Developing Products and Pricing Strategy In Tandem


Nathan L. Phipps
Senior Consultant, Wiglaf Pricing

Published May 24, 2019

Last week I attended the Professional Pricing Society’s Spring Conference in Atlanta. Since I was coming from the never-ending winter of Chicago, I deeply appreciated the fact that temperatures were over 20 °F (11 °C) warmer in Georgia. Besides enjoying the weather in Atlanta, I was also exposed to some fascinating ideas.

The keynotes and breakouts were top-notch, covering everything from practical application of the Pareto principle to pricing, to harnessing the power of behavioral pricing. However, one of the breakouts that really captured my attention was by Jennifer Swain, the Head of Technology Practice at Fuld+Company.

Ms. Swain presented on cognitive biases in pricing. Cognitive biases are mistakes that mere mortals make in cognitive processes. These mistakes can often be the result of clinging to prior beliefs, even when presented with new information that contradicts those beliefs. Psychologists study cognitive biases as they relate to risk-taking, decision-making, reasoning, and memory.

Ms. Swain briefly reviewed different categories of cognitive biases and pointed out that both vendors and customers have different cognitive biases that can impact their mutually acceptable price. Additionally, she provided a powerful set of tough questions that pricing professionals can use to determine how cognitive bias may be affecting pricing practices.

But what stuck with me most from her presentation was a story about a company’s product development experience. The company first designed a product based on customer data, then they developed a pricing strategy, and finally they reviewed market and competitive intelligence. Unfortunately, their pricing strategy was influenced by cognitive biases and assumptions they had about the market.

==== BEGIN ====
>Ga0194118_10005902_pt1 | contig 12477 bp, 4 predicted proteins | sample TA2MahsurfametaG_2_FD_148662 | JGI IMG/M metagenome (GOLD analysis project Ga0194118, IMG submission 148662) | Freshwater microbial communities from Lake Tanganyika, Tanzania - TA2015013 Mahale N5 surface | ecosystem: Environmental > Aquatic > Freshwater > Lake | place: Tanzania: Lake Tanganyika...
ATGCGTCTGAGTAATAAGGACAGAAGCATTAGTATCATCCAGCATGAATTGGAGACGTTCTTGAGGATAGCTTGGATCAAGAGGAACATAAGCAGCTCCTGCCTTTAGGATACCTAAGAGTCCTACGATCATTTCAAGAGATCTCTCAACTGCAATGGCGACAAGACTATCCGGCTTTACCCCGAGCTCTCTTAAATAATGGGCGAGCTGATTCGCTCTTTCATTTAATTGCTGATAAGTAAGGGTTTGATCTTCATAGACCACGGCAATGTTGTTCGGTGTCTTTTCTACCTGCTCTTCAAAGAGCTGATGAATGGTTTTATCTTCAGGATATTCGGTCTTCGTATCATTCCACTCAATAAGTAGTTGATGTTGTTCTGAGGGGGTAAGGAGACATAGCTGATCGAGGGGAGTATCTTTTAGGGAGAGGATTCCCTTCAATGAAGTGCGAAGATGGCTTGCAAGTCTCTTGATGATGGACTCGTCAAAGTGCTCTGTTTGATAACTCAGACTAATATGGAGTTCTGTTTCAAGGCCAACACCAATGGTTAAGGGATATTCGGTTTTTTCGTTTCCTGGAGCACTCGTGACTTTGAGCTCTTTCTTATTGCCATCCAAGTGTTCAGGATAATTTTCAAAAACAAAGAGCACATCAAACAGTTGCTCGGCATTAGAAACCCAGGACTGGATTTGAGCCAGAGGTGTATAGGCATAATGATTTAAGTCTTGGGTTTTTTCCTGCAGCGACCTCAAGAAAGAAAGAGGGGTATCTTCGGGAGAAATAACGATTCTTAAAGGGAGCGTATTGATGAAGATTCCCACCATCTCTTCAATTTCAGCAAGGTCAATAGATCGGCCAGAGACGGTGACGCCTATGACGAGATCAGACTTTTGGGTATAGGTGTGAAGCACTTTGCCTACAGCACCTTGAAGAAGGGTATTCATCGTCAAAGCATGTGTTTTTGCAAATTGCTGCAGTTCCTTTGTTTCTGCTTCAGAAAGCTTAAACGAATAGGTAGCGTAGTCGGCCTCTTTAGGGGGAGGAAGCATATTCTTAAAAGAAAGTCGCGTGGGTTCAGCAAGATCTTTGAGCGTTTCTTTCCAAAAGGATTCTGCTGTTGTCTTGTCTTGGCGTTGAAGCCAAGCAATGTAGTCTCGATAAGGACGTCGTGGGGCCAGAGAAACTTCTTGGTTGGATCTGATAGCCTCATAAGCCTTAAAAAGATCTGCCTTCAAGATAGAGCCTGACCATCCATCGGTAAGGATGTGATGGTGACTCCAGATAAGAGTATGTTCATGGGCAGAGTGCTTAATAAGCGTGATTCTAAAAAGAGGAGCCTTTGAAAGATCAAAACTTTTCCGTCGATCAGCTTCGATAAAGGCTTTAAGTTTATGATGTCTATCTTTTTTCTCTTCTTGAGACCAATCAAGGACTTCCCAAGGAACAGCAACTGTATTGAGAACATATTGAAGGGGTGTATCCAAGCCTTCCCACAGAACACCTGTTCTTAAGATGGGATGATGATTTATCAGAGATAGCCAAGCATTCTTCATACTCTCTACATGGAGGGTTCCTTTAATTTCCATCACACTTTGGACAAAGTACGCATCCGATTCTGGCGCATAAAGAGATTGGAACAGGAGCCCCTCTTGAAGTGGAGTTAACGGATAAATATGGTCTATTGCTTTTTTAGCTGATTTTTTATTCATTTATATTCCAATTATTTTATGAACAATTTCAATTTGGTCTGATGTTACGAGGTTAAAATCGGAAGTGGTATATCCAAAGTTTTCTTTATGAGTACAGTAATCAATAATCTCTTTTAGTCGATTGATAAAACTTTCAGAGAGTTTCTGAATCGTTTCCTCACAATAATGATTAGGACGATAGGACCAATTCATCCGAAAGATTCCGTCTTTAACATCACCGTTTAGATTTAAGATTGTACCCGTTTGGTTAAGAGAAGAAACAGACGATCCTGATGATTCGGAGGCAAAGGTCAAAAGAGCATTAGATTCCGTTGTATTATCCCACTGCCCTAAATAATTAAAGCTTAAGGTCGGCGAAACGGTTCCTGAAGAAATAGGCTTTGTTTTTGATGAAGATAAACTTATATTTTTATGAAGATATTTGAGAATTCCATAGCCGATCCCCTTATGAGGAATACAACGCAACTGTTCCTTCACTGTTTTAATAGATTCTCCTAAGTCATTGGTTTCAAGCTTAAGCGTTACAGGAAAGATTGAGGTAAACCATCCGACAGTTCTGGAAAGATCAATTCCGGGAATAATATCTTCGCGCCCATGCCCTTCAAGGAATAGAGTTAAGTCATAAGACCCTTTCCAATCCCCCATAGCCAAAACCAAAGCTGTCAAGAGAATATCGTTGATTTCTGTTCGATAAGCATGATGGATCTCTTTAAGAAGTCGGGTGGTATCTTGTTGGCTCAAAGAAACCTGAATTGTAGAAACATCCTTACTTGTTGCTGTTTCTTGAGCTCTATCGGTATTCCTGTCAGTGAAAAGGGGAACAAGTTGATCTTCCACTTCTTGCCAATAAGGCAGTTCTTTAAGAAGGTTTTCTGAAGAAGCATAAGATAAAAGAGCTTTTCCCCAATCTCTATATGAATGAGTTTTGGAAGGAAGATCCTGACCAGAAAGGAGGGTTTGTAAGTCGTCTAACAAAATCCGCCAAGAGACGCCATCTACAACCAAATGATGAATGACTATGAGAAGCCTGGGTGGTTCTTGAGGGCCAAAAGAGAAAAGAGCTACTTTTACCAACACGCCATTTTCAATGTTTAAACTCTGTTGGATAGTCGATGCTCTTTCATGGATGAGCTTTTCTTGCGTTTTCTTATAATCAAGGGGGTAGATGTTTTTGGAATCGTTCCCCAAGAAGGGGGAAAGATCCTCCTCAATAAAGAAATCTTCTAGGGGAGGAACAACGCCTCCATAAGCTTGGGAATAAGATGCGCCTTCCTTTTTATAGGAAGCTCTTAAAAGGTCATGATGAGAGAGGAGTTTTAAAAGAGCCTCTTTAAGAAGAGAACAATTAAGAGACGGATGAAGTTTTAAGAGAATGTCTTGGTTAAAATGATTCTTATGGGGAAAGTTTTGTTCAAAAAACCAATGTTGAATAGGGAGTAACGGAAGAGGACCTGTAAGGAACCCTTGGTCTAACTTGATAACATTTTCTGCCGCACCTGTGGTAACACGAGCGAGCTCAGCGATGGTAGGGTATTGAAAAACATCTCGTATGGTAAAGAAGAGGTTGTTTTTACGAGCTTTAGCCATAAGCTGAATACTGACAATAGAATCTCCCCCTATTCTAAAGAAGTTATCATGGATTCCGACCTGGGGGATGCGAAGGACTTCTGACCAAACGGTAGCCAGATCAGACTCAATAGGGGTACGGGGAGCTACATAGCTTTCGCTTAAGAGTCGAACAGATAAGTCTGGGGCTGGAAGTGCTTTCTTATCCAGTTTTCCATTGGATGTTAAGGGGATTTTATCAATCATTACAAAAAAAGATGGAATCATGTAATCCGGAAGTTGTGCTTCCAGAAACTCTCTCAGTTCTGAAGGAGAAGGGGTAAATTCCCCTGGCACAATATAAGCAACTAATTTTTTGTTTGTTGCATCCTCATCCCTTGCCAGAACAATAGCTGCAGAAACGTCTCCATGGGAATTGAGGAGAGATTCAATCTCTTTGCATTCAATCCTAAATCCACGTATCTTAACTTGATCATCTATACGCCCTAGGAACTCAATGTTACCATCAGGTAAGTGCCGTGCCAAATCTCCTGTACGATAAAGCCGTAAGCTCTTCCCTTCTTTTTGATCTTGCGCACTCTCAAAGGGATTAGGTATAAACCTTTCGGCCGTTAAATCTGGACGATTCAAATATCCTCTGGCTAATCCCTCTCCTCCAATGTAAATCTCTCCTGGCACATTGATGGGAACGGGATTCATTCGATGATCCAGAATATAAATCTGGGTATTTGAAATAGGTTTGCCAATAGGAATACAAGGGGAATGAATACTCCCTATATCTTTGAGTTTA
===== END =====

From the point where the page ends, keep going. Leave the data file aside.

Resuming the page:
The market and competitive intelligence provided new information that challenged those market assumptions, but this data was only analyzed once the pricing strategy was designed. The end result was additional rounds of product redesigns and repricing, which led to delays and additional costs.

Ms. Swain proposed that the company should not have approached this project with a sequential process. Instead, the company should have designed the product, assessed the external factors, and created the pricing strategy all at the same time.

The essential takeaway for me was that each of these parts of product development do not exist in isolation. Rather, they are pieces of a larger picture. And each of these pieces influence the others and feed into the others. Thus, anyone trying to successfully design and launch a product should not silo these tasks. Instead, these tasks should integrate with each other into a coherent whole and be performed simultaneously.

Part of the reason that this insight stayed with me is due to the article I wrote last month for the Wiglaf Journal on design thinking. In the five-stage design thinking model popularized by the at Stanford University (which consists of the Empathy, Define, Ideation, Prototype, and Test stages), the stages are not necessarily linear. Rather, a team using the model may meander from stage one to stage two to stage three, realize that they missed a key insight, and then revisit stage two before moving on through the remaining stages. The process of design thinking does not always go through the five stages in sequence.

Likewise, these three stages of product development are not sequential. In contrast, these stages must be simultaneous. Modifications to one may necessitate modifications to the other two. Market and competitive intelligence may impact both your product design and your pricing strategy. Your product design may affect both the pricing strategy you pursue and the market intelligence you gather. And pricing strategy could impact both the product you design as well as the intelligence you collect from the field.

If anything, this is all confirmation of something we all know: that pricing professionals have many factors to take into account when creating solutions that match the needs of customers and the market.

About The Author

Nathan L. Phipps is a Senior Consultant at Wiglaf Pricing. His areas of focus include pricing transformations, marketing analysis, conjoint analysis, and commercial policy. Before joining Wiglaf Pricing, Nathan worked as a pricing analyst at Intermatic Inc. (a manufacturer of energy control products) where he dealt with market pricing and the creation of price variance and minimum advertised price policies. His prior experience includes time in aerosol valve manufacturing and online education. Nathan holds an MBA with distinction in Marketing Strategy and Planning & Entrepreneurship from the Kellstadt Graduate School of Business at DePaul University and a BA in Biology & Philosophy from Greenville College. He is based in Chicago, Illinois.